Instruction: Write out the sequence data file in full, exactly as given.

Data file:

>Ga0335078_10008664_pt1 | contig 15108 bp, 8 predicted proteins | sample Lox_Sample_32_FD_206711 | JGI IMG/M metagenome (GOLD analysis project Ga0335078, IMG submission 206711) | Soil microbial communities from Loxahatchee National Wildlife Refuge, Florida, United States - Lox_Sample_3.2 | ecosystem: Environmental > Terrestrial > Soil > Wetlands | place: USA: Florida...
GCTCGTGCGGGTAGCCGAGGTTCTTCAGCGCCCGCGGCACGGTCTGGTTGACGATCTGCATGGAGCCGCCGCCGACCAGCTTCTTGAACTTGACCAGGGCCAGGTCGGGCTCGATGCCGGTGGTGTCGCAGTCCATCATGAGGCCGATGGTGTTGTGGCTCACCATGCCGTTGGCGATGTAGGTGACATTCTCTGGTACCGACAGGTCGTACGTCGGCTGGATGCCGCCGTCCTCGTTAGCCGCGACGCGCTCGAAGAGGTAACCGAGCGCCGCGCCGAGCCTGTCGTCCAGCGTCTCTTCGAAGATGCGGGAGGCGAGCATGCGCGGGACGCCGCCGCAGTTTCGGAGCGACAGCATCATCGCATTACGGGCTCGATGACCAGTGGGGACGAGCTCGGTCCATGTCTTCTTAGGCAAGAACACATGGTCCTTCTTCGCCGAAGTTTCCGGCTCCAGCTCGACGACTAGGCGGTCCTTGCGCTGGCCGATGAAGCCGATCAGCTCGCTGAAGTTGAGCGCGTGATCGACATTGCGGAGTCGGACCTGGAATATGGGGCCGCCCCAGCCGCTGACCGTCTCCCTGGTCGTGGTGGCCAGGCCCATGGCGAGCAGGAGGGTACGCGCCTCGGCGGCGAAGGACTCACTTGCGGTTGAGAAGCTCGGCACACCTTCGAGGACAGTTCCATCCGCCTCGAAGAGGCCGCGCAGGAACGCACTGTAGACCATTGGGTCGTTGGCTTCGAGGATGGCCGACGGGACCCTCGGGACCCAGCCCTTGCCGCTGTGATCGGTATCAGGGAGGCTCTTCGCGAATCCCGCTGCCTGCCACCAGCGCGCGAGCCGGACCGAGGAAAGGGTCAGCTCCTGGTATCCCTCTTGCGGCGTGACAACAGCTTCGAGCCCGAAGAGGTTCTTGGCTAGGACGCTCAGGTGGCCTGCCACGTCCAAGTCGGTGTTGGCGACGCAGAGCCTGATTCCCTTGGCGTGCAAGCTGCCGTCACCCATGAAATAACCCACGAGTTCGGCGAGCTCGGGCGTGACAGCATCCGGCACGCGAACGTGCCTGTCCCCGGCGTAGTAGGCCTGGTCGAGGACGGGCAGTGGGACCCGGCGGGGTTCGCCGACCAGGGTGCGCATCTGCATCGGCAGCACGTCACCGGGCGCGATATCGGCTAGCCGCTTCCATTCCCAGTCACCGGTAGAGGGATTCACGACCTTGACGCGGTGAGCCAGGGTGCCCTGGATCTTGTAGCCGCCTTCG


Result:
>Ga0335078_10008664_pt1 | contig 15108 bp, 8 predicted proteins | sample Lox_Sample_32_FD_206711 | JGI IMG/M metagenome (GOLD analysis project Ga0335078, IMG submission 206711) | Soil microbial communities from Loxahatchee National Wildlife Refuge, Florida, United States - Lox_Sample_3.2 | ecosystem: Environmental > Terrestrial > Soil > Wetlands | place: USA: Florida...
GCTCGTGCGGGTAGCCGAGGTTCTTCAGCGCCCGCGGCACGGTCTGGTTGACGATCTGCATGGAGCCGCCGCCGACCAGCTTCTTGAACTTGACCAGGGCCAGGTCGGGCTCGATGCCGGTGGTGTCGCAGTCCATCATGAGGCCGATGGTGTTGTGGCTCACCATGCCGTTGGCGATGTAGGTGACATTCTCTGGTACCGACAGGTCGTACGTCGGCTGGATGCCGCCGTCCTCGTTAGCCGCGACGCGCTCGAAGAGGTAACCGAGCGCCGCGCCGAGCCTGTCGTCCAGCGTCTCTTCGAAGATGCGGGAGGCGAGCATGCGCGGGACGCCGCCGCAGTTTCGGAGCGACAGCATCATCGCATTACGGGCTCGATGACCAGTGGGGACGAGCTCGGTCCATGTCTTCTTAGGCAAGAACACATGGTCCTTCTTCGCCGAAGTTTCCGGCTCCAGCTCGACGACTAGGCGGTCCTTGCGCTGGCCGATGAAGCCGATCAGCTCGCTGAAGTTGAGCGCGTGATCGACATTGCGGAGTCGGACCTGGAATATGGGGCCGCCCCAGCCGCTGACCGTCTCCCTGGTCGTGGTGGCCAGGCCCATGGCGAGCAGGAGGGTACGCGCCTCGGCGGCGAAGGACTCACTTGCGGTTGAGAAGCTCGGCACACCTTCGAGGACAGTTCCATCCGCCTCGAAGAGGCCGCGCAGGAACGCACTGTAGACCATTGGGTCGTTGGCTTCGAGGATGGCCGACGGGACCCTCGGGACCCAGCCCTTGCCGCTGTGATCGGTATCAGGGAGGCTCTTCGCGAATCCCGCTGCCTGCCACCAGCGCGCGAGCCGGACCGAGGAAAGGGTCAGCTCCTGGTATCCCTCTTGCGGCGTGACAACAGCTTCGAGCCCGAAGAGGTTCTTGGCTAGGACGCTCAGGTGGCCTGCCACGTCCAAGTCGGTGTTGGCGACGCAGAGCCTGATTCCCTTGGCGTGCAAGCTGCCGTCACCCATGAAATAACCCACGAGTTCGGCGAGCTCGGGCGTGACAGCATCCGGCACGCGAACGTGCCTGTCCCCGGCGTAGTAGGCCTGGTCGAGGACGGGCAGTGGGACCCGGCGGGGTTCGCCGACCAGGGTGCGCATCTGCATCGGCAGCACGTCACCGGGCGCGATATCGGCTAGCCGCTTCCATTCCCAGTCACCGGTAGAGGGATTCACGACCTTGACGCGGTGAGCCAGGGTGCCCTGGATCTTGTAGCCGCCTTCG